ISTANBUL (AP) — Turkey on Wednesday condemned two resolutions passed by the U.S. House of Representatives that symbolize deteriorating Turkish-American relations.
Addressing his ruling party, Turkish President Recep Tayyip Erdogan said he wouldn’t recognize the nonbinding House resolution to recognize the century-old mass killings of Armenians by Ottoman Turks as genocide. The bill passed 405-11.
Erdogan then said Turkey “strongly condemns” a bipartisan bill to sanction senior Turkish officials and its army for Turkey’s military incursion into northeastern Syria, which passed 403-16.
Both bills, passed Tuesday, were a sign of further deterioration in Turkish-American relations, which have been strained over multiple issues, especially U.S. support for Syrian Kurdish fighters who fought against Islamic State militants but who are considered terrorists by Ankara.
Turkey’s foreign ministry said it summoned U.S. Ambassador David Satterfield on Wednesday over the resolutions. The Turkish parliament condemned the bills.
Turkey disputes the description of mass deportations and killings of Ottoman Armenians in 1915 as genocide and has lobbied against its recognition in the U.S. for years. It has instead called for a joint committee of historians to investigate the slayings.
“We are saddened that a slander against our country is being accepted by a country’s parliament,” he said and added, “we would consider this accusation the biggest insult towards our nation.”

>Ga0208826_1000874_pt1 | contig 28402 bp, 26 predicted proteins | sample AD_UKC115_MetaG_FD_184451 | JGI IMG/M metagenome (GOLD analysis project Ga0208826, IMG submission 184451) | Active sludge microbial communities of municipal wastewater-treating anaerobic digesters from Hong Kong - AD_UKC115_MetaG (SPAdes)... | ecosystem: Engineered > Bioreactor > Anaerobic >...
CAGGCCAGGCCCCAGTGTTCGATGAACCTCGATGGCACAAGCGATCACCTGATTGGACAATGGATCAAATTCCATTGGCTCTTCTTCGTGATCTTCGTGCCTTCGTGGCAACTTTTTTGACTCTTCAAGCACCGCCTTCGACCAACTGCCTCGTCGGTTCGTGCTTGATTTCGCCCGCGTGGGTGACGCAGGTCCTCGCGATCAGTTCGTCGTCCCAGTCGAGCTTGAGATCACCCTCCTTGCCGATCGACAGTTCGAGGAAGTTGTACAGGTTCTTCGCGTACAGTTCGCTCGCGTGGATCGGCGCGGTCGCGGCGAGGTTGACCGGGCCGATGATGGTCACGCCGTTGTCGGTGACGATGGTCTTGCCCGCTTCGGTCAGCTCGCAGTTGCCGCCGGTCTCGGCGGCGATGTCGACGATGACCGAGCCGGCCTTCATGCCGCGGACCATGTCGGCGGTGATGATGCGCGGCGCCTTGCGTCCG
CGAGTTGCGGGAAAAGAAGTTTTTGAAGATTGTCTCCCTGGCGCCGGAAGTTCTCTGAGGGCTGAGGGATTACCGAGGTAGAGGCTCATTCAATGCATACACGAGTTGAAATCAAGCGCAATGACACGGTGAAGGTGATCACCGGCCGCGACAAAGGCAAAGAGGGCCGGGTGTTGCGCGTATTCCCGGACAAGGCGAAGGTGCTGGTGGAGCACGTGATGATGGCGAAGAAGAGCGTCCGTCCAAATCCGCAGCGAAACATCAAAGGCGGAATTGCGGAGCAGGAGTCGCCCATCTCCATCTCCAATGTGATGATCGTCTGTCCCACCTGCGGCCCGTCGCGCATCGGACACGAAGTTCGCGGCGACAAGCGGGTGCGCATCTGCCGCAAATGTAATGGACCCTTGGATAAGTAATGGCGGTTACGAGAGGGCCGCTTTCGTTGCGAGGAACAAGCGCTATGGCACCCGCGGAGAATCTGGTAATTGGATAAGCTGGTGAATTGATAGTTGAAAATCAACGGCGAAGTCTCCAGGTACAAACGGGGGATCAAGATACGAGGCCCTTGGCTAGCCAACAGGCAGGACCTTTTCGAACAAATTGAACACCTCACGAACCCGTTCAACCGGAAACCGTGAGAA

The step to consider the events as genocide “does not count for anything,” Erdogan argued, saying American lawmakers had acted “opportunistically” to pass the bill at a time when Turkey is being widely criticized for its incursion into Syria.
Turkey’s cross-border military offensive against Syrian Kurdish fighters, which Ankara says is necessary for its national security, began Oct. 9 after months of Turkish threats and a sudden decision by U.S. President Donald Trump to withdraw troops and abandon his Kurdish allies against the Islamic State group. Trump’s move was widely criticized by both Republicans and Democrats.
The second bill sanctioning Turkey shows the bipartisan disapproval of Trump’s decision and condemns Turkey’s offensive. The measure would bar most U.S. weapons sales to Turkey and slaps sanctions on foreigners attempting to send the Turks military equipment. It would also block high-ranking Turkish officials from their assets in the U.S. and restrict their travel.
“We will never accept those who attack Turkey and myself for the sake of supporting the PKK, which is a terror organization,” Erdogan said.
He was referring to the Kurdistan Workers’ Party, which has waged a 35-year armed insurgency in Turkey’s southeast and eastern regions. The Syrian Kurdish forces are linked to the group and follow the same ideological leader, Abdullah Ocalan, who is imprisoned in Turkey.
Turkey halted its military operation into Syria through two separate cease-fires brokered by the U.S. and Russia to allow the Kurdish fighters to withdraw 30 kilometers (19 miles) away from the Turkish border but Erdogan renewed threats to resume the operation if promises weren’t fulfilled.
Turkey and allied Syrian fighters now control a portion of the previously Kurdish-held border zone, as Russian and Syrian government troops move into the rest of the areas following a deal with the Kurdish force.
Turkey’s foreign ministry criticized American lawmakers, saying it would be wrong for them to take their “vengeance”for Turkey’s Syria offensive through the Armenian genocide bill.
“Undoubtedly, this resolution will negatively affect the image of the U.S. before the public opinion of Turkey,” the ministry said.
One Turkish retiree in Istanbul echoed the government’s condemnation.
“How are we the ones doing the genocide?” asked 81-year-old Selami Orbasi, who noted the Ottoman Empire was attacked from all sides during World War I.
“America is doing the real genocide,” he added. “How did they do it? They broke up Iraq, they attacked Syria for their oil, they created a Kurdish state.”
Associated Press journalist Robert Badendieck contributed.